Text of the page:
Not many people actually enjoy the aging process but how old age is perceived can make all the difference to its impact. In fact, a pessimistic view of later life can end up being a self-fulfilling prophecy. New research in the U.S. shows that individuals who hold negative beliefs about aging are more likely to have brain changes associated with Alzheimer's disease.
The Yale School of Public Health have published a study suggesting that combating negative beliefs about aging — such as the idea that elderly people are decrepit — could have profound social effects by potentially offering a way to reduce the rapidly expanding rate of Alzheimer's disease, a devastating neurodegenerative disorder that causes dementia in more than 5 million Americans.
The study led by Dr. Becca Levy, associate professor of public health and psychology, is the first to show a link between the neurological changes that come with Alzheimer's disease and a cultural-based psychosocial risk factor. "We believe it is the stress generated by the negative beliefs about aging that individuals sometimes internalize from society that can result in pathological brain changes," says Levy. Her findings have been published in the online journal Psychology and Aging.
Levy and her colleagues examined healthy, dementia-free subjects from the Baltimore Longitudinal Study of Aging, the nation's longest-running scientific study of aging. Using MRI scans, the researchers found that individuals who held more negative beliefs about aging showed a greater decline in the volume of the hippocampus — a part of the brain that is crucial to memory and the size of which is an indicator of Alzheimer's disease.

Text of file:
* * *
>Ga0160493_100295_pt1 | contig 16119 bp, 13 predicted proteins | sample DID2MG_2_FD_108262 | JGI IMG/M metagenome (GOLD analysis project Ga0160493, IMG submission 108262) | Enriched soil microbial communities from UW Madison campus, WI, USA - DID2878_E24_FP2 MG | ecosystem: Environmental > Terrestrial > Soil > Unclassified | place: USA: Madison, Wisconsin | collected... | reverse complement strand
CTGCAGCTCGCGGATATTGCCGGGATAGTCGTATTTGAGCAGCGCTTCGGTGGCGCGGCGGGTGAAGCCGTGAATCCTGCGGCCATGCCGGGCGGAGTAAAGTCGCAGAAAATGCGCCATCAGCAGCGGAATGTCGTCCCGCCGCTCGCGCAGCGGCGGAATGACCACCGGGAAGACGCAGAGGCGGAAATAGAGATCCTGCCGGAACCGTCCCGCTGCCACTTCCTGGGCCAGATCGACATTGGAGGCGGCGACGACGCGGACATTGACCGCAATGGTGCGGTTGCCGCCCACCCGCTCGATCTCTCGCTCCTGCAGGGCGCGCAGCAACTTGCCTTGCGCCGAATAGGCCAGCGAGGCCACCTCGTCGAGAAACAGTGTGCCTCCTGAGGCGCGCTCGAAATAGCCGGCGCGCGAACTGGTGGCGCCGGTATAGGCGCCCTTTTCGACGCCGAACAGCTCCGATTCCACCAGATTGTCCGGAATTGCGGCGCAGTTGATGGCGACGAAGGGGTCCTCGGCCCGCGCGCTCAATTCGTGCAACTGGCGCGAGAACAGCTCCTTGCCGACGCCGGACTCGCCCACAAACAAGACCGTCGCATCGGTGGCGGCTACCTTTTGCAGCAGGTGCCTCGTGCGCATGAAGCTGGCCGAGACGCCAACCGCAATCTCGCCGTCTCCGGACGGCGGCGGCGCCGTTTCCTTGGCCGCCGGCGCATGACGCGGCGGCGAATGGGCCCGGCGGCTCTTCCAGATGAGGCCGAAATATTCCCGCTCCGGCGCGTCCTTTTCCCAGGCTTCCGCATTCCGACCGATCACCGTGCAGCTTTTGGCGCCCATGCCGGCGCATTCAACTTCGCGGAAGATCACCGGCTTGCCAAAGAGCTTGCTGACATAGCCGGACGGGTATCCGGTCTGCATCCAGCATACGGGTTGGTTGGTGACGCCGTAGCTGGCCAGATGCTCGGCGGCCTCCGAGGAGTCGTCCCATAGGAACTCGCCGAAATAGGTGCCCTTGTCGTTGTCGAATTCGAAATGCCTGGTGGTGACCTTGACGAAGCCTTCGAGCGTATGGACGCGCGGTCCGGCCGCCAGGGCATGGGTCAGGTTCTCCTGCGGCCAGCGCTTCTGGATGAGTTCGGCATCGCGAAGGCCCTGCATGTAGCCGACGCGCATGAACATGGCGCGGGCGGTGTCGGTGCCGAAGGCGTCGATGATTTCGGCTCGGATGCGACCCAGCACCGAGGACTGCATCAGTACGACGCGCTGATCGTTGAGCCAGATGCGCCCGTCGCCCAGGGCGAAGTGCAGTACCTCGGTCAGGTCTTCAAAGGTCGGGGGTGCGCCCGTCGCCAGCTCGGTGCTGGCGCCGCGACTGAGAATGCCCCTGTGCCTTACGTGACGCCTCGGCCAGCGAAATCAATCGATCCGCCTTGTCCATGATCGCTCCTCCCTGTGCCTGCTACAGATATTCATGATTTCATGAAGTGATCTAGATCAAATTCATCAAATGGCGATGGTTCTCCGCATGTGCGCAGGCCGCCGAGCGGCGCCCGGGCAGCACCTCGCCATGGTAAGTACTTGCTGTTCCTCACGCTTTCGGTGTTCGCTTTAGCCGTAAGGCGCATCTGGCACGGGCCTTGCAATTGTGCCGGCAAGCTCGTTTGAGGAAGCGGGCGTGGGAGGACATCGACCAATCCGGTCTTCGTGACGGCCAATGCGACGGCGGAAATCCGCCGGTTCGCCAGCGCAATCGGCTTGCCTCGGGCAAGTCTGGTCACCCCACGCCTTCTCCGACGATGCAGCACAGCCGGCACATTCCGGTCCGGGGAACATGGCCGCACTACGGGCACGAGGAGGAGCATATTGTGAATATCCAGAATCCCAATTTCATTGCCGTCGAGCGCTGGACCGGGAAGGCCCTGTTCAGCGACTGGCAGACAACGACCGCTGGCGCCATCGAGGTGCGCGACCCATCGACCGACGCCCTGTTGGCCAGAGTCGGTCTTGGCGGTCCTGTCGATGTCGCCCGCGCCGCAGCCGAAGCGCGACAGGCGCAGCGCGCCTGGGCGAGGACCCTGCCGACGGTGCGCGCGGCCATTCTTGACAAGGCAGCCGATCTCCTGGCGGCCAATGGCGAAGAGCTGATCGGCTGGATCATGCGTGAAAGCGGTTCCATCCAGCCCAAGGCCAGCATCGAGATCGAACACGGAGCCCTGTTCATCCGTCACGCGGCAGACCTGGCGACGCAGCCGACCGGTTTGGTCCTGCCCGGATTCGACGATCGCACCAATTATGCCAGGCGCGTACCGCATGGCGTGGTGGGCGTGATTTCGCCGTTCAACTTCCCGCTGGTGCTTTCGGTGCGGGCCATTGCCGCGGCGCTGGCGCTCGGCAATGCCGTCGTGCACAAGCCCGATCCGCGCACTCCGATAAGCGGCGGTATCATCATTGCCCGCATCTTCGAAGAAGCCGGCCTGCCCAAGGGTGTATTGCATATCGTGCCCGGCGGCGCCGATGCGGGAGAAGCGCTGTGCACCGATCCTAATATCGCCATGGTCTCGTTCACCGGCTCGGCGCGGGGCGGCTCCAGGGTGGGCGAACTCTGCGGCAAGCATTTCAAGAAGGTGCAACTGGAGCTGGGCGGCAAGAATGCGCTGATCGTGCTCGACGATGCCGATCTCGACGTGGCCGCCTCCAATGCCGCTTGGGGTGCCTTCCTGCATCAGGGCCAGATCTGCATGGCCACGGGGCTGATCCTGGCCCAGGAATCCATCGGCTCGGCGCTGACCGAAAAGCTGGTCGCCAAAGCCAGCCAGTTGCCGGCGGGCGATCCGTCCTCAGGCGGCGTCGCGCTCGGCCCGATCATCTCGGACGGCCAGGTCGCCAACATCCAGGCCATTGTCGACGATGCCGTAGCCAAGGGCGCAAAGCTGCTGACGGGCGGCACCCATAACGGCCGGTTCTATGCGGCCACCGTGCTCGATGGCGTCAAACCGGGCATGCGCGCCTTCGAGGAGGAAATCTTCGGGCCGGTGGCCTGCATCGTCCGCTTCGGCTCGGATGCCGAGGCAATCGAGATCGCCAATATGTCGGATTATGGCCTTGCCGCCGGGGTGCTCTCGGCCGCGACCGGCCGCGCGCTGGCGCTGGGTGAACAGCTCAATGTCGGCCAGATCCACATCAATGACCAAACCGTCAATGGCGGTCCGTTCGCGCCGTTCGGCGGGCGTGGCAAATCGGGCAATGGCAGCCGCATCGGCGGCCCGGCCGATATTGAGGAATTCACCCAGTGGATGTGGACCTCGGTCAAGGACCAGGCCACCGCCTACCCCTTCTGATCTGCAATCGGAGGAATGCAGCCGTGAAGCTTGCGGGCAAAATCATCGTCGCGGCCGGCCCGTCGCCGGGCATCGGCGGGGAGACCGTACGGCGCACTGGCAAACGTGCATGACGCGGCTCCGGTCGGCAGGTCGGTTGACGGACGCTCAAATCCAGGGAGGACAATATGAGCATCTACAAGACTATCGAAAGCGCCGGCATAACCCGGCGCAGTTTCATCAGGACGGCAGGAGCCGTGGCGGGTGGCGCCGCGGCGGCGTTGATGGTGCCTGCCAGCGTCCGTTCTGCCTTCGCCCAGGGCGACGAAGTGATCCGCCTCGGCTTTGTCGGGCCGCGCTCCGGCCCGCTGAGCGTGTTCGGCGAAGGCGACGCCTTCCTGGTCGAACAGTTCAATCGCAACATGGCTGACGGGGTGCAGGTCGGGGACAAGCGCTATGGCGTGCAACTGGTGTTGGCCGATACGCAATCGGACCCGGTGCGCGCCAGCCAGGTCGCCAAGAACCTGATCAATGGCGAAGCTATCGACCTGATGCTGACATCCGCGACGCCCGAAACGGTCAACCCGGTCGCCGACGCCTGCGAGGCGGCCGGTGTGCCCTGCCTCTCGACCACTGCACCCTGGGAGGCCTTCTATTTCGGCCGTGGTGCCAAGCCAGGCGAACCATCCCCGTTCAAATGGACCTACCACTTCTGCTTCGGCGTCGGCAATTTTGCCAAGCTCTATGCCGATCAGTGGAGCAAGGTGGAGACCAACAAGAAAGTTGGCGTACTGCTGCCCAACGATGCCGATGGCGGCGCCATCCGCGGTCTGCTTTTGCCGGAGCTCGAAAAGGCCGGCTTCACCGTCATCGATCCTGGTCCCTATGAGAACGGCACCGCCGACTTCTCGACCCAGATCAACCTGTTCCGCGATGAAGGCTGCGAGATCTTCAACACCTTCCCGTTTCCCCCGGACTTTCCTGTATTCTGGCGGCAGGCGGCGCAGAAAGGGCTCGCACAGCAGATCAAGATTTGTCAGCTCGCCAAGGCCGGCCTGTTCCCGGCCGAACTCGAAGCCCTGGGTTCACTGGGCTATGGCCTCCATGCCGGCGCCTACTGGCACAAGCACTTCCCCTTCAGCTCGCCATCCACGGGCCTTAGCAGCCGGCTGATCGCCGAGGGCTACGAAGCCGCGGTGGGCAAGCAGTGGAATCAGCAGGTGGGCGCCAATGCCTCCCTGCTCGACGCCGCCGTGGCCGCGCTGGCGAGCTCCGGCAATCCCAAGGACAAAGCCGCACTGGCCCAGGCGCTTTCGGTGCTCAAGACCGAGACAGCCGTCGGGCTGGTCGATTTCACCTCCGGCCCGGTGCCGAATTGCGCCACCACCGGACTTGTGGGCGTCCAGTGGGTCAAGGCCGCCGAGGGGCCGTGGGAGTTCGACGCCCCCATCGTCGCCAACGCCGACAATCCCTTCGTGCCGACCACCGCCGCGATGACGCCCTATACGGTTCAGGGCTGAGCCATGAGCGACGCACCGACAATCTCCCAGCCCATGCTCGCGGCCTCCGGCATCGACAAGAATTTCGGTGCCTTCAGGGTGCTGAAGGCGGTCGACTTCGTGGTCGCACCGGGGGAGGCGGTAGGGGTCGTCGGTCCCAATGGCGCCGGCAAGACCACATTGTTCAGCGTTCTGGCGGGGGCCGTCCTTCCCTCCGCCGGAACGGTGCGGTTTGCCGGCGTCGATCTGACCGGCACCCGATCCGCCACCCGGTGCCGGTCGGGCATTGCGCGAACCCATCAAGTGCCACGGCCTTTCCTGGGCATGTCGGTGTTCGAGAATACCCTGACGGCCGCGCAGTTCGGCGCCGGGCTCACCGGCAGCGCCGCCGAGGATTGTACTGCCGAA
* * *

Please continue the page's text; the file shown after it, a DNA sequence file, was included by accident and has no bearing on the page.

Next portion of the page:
The team then used brain autopsies to examine two other indicators of Alzheimer's disease. Firstly, amyloid plaques — "sticky"clusters of protein that build up between brain cells and block the signaling performed by the brain's synapses. Secondly, they looked at neurofibrillary tangles, the twisted strands of protein that build up within brain cells, destroy connections and so prevent essential nutrients from being transported.
It was found that, even when the figures were adjusted for other known risk factors for Alzheimer's disease, such as age and health, those participants who held more negative beliefs about aging had a significantly greater number of these plaques and tangles. "Although the findings are concerning," says Levy, "it is encouraging to realize that these negative beliefs about aging can be mitigated and positive beliefs about aging can be reinforced, so that the adverse impact is not inevitable."